Mesopotamia, Uruk period, 3rd millennium BCE. Finely carved from a white sedimentary stone, such as limestone, with blue lapis lazuli inlays, a recumbent bull that may have served as a votive offering to the goddess Inanna, the Mesopotamian moon god. A very rare piece from this ancient Mesopotamian culture, replete with wonderful modeling and details - just look at those lifelike eyes with complex inlay work, the incised wrinkles above to imbue the visage with great expression, the bas relief tail sweeping up the animal's back, and the stylized spots on the bull's coat - all inlaid with gorgeous lapis lazuli of brilliant cobalt blue hues. Size: 4.8" W x 2.9" H (12.2 cm x 7.4 cm)
It is possible that this sculpture represents the pregnant cow known as Geme-Sin belonging to Inanna (also Nanna, Suen, Sin) - the Mesopotamian moon god. The ancient text entitled "A Cow of Sin" tells of how Sin eased Geme-Sin's birthing pains, and the incantation ends this way, "may this woman give birth as easily as Geme-Sin". Furthermore, the moon god, whose primary symbol was actually a bull, was also associated with fertility, since the timing of the moon's transformations was related to menstrual cycles, and by extension the cow.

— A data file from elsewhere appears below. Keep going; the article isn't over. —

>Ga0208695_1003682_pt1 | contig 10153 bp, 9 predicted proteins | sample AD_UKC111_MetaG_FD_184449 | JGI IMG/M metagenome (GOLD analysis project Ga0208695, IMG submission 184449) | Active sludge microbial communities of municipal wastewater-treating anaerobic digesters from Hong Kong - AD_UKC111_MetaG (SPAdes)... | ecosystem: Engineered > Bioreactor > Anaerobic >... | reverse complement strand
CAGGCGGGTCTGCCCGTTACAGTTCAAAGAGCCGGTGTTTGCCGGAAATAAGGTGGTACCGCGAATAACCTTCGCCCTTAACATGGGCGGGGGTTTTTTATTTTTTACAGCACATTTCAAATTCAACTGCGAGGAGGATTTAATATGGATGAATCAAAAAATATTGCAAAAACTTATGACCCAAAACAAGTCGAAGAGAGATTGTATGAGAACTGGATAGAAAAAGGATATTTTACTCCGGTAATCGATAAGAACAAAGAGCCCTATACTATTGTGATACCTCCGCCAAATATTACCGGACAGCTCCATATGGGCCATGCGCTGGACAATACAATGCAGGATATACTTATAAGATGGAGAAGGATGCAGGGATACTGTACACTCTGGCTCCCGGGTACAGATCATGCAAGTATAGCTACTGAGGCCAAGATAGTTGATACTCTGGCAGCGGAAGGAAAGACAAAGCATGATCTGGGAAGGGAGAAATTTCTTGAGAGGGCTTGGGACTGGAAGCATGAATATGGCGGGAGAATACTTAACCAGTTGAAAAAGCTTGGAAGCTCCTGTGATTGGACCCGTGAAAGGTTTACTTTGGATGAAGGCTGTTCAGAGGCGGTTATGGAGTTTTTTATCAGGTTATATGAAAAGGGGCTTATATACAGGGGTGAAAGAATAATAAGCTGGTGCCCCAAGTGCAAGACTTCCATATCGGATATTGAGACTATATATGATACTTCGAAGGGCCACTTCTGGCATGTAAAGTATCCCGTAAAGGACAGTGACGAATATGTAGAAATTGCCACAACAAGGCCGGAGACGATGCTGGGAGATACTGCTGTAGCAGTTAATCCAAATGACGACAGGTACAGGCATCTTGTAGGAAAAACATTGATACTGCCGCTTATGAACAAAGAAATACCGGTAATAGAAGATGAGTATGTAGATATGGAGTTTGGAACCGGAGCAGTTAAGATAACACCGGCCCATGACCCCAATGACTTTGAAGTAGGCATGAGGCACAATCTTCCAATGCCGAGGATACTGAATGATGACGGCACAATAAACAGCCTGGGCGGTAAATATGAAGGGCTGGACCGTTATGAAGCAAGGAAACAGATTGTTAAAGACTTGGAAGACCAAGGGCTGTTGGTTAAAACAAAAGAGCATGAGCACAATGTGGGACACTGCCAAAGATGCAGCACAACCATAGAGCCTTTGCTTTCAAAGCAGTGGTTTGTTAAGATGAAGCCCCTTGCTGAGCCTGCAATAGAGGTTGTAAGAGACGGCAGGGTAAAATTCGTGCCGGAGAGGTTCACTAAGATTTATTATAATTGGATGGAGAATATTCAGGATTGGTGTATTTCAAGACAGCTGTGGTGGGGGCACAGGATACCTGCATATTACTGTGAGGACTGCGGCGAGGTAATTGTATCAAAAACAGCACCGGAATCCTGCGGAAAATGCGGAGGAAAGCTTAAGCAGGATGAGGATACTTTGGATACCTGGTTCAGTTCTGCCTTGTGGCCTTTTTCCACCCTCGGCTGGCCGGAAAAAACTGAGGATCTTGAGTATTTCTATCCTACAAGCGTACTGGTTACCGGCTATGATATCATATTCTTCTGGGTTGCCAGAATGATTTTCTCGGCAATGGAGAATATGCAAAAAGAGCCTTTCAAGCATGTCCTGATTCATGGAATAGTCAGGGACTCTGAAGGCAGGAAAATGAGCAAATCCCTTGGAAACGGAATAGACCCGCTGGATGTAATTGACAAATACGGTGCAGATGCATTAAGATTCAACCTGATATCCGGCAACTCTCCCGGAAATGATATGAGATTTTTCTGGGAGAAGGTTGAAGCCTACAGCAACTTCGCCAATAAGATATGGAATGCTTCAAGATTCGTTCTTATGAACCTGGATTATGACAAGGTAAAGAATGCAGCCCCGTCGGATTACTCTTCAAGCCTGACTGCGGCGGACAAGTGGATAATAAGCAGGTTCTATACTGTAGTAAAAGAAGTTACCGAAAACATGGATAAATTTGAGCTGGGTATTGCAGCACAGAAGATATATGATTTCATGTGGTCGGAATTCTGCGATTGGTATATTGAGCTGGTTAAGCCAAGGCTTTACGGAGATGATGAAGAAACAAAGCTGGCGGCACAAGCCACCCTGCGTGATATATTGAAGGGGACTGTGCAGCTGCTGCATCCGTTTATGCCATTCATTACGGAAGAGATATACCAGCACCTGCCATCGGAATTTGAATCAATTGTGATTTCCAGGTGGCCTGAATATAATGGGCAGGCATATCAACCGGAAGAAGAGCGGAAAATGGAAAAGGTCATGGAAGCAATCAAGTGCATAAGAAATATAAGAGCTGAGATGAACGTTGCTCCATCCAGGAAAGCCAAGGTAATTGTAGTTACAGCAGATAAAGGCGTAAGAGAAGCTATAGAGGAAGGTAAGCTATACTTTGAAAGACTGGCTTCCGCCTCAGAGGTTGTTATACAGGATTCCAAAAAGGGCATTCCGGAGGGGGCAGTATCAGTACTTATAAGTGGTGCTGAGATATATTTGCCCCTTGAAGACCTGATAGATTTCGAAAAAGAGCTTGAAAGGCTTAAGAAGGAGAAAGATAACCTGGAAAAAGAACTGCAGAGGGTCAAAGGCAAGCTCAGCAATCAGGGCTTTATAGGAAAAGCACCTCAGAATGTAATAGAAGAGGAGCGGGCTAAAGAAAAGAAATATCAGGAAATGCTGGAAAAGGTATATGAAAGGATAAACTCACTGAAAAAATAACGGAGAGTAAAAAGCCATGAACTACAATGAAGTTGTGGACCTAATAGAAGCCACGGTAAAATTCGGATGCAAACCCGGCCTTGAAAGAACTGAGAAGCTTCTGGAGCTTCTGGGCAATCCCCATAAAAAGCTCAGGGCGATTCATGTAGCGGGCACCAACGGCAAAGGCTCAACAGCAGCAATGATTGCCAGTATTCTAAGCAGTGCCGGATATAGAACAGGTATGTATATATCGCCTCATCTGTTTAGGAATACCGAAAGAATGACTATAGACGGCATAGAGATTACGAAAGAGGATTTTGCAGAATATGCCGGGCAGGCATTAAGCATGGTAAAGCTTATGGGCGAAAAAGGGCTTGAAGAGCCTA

The purchaser of this piece will have access to a Scientific Report by Dr. Olivier Bobin for CIRAM Corp, New York, USA dated September 25, 2017.
Provenance: private East Coast, USA collection
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